The Phillies were quietly going about their business until Tuesday afternoon when Roy Halladay turned in a clunker against the Tigers. In 2 2/3 innings, Halladay allowed seven runs on six hits and four walks. He also allowed 11 of the 18 hitters he faced to reach base.
Regardless, Halladay chalked up the clunker to a more intense throwing program and said he felt a bit lethargic when he took the mound.
“I was really lethargic,” he said. “Warming up it was as good as it has been all year. Once we got out there (in the game) it was completely different. I think it’s just that time of spring. You’re going all the time. We had an extra day so I threw two bullpens in between, and you’re trying to work on as much stuff as you can. So I really feel that kind of caught up with me today.”
It happens. If that's the case, then it's no big deal. A day to recoup and rest ought to do the trick. Sure, the velocity on Halladay's pitches are not what they used to be, but then again, he turns 36 in May. As an athlete, Halladay is slightly past his prime though far from finished. And as a major league pitcher, Halladay simply is in the stage of his career where he will be making adjustments. While the so-called power pitchers like Nolan Ryan and Tom Seaver could continue to fire away into their 40s, Halladay will rely on his secondary pitches more. In fact, after his second spring outing in Tampa this month Halladay said he had been throwing his curveball earlier than usual.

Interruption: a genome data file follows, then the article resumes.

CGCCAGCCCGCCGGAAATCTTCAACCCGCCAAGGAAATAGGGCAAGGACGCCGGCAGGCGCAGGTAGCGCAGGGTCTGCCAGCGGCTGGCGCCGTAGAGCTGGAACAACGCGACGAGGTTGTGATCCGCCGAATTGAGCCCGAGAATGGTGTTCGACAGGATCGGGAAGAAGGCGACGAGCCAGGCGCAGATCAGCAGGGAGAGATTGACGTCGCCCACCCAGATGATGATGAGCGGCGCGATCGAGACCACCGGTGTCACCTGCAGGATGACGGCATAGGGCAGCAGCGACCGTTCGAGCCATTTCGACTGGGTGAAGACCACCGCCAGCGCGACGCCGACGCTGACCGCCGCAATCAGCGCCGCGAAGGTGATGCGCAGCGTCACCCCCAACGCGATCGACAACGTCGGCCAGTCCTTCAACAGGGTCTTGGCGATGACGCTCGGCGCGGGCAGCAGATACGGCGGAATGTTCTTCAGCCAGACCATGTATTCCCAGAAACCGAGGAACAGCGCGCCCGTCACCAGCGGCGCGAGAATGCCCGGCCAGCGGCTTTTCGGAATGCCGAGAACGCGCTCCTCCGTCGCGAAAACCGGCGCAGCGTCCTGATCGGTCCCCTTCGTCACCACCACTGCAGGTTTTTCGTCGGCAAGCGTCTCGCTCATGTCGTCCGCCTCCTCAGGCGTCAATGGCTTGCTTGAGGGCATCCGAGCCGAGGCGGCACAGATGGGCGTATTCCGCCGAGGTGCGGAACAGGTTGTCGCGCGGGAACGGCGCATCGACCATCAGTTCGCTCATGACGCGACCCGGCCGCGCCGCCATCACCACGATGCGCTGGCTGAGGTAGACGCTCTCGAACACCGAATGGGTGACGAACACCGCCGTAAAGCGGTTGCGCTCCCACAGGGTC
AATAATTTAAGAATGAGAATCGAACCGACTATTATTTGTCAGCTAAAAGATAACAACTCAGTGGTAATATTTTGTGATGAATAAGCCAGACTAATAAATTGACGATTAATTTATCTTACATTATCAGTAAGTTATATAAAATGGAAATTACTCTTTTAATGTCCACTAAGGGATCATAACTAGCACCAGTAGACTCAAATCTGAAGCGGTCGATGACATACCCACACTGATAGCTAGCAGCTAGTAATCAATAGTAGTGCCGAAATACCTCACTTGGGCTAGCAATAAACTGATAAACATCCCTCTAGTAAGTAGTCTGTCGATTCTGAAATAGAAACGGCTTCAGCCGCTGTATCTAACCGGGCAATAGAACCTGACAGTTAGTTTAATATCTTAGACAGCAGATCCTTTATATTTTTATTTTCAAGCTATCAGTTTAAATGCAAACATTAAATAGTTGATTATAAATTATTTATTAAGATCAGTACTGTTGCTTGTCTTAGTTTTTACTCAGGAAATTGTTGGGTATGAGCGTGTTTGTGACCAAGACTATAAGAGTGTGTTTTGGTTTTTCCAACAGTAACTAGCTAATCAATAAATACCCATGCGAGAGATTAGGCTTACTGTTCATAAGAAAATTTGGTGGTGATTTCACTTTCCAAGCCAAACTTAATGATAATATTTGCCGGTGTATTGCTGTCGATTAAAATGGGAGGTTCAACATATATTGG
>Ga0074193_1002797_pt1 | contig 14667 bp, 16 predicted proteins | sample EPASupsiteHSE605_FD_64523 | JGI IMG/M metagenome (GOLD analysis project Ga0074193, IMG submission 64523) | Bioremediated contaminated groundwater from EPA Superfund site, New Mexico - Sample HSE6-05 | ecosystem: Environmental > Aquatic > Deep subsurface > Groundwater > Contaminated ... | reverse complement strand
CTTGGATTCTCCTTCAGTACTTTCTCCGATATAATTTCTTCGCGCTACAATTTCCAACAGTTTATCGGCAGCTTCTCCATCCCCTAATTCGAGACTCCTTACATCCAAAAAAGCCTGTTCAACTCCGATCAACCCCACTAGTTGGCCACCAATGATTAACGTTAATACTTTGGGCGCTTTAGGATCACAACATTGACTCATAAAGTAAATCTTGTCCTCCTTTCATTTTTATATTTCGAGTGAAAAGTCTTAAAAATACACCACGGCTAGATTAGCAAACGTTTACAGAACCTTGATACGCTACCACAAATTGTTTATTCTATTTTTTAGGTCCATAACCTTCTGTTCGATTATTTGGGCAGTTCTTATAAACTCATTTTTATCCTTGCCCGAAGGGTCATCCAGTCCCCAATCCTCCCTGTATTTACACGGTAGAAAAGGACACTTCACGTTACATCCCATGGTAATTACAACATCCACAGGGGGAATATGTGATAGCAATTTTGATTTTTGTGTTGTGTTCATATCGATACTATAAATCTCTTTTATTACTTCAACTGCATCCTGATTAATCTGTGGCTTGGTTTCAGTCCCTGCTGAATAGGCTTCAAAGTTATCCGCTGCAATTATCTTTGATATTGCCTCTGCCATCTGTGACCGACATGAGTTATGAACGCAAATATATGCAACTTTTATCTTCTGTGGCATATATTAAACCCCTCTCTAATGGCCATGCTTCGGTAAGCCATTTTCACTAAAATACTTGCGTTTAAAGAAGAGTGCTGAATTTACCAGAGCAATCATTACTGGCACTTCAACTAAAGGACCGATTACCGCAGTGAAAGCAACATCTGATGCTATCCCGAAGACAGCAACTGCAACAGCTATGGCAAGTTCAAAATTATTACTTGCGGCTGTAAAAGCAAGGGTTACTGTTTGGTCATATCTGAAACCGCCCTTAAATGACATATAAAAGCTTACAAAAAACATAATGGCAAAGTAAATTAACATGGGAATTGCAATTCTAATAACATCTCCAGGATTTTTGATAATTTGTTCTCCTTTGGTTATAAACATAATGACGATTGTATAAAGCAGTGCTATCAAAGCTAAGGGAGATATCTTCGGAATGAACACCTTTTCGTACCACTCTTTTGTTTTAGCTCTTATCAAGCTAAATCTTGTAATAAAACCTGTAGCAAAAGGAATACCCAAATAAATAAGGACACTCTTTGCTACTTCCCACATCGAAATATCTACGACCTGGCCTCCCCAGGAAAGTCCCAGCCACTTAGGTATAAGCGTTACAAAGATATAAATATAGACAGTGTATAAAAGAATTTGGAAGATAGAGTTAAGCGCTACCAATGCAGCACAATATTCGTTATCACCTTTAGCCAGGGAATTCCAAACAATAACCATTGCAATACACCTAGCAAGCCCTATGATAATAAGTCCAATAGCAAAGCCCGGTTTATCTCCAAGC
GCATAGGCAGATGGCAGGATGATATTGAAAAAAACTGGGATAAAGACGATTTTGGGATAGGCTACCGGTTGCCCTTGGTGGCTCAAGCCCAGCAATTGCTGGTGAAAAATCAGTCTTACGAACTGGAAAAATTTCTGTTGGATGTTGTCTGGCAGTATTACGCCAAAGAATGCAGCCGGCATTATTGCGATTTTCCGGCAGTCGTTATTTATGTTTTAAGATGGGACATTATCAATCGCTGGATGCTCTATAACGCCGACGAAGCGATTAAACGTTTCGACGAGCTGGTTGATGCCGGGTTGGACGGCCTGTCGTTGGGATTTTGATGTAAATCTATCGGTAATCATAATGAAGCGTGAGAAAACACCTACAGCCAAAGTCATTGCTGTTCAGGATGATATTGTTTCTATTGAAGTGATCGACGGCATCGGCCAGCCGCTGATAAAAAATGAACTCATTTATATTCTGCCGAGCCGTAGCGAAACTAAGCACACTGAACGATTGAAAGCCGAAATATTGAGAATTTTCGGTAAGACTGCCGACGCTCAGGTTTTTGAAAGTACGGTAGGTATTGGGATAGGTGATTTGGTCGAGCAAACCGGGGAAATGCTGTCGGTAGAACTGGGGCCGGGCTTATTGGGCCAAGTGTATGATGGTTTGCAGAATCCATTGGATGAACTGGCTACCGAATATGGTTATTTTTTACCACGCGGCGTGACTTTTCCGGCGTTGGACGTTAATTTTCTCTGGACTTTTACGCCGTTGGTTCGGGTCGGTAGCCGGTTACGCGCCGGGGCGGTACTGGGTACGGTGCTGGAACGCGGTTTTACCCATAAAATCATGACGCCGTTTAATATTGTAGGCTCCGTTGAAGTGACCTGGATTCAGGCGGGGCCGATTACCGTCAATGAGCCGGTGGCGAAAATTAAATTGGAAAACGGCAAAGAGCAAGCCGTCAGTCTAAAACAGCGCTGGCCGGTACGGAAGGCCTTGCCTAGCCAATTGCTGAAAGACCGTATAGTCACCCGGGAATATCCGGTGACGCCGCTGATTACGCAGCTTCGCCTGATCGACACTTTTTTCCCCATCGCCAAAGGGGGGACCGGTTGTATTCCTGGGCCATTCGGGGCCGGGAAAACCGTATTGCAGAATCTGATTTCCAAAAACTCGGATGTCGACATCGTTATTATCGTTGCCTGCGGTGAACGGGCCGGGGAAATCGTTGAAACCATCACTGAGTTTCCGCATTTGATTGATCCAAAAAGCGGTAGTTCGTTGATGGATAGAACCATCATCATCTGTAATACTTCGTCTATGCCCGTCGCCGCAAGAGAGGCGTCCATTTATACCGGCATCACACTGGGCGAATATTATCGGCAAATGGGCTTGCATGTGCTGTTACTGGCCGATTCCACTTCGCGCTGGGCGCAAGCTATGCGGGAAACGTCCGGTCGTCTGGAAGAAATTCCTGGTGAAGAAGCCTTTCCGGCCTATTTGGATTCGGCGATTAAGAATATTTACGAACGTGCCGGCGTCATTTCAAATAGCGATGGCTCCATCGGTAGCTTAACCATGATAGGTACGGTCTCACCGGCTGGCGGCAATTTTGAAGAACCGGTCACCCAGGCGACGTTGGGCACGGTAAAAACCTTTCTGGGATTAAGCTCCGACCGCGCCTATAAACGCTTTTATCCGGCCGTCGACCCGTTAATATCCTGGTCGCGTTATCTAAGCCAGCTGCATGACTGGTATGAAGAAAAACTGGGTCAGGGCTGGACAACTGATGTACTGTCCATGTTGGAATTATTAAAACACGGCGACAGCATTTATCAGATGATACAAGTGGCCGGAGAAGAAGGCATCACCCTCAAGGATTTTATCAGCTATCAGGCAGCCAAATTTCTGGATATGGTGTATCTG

After Tuesday's clunker, Halladay said he felt no soreness. As Salisbury wrote:
“The good part is there’s no soreness. Nothing hurts. And I’ll trade that any day of the week, feeling lethargic over being sore like last spring training.”
Again, it happens. Is there cause for concern? Sure. Halladay isturning 36 and headed into his 16th big league season. He's had injuries before, including the one last season where MRI results showed "changes" in his rotator cuff.
However, if there truly is something more to Halladay's bad outing and he's hurt, the Phillies know they cannot afford it. Last season the spate of injuries left the Phillies with a wasted season.
In the meantime, Cliff Lee will take the mound against the Yankees in Tampa in a rare spring 7:05 p.m. start.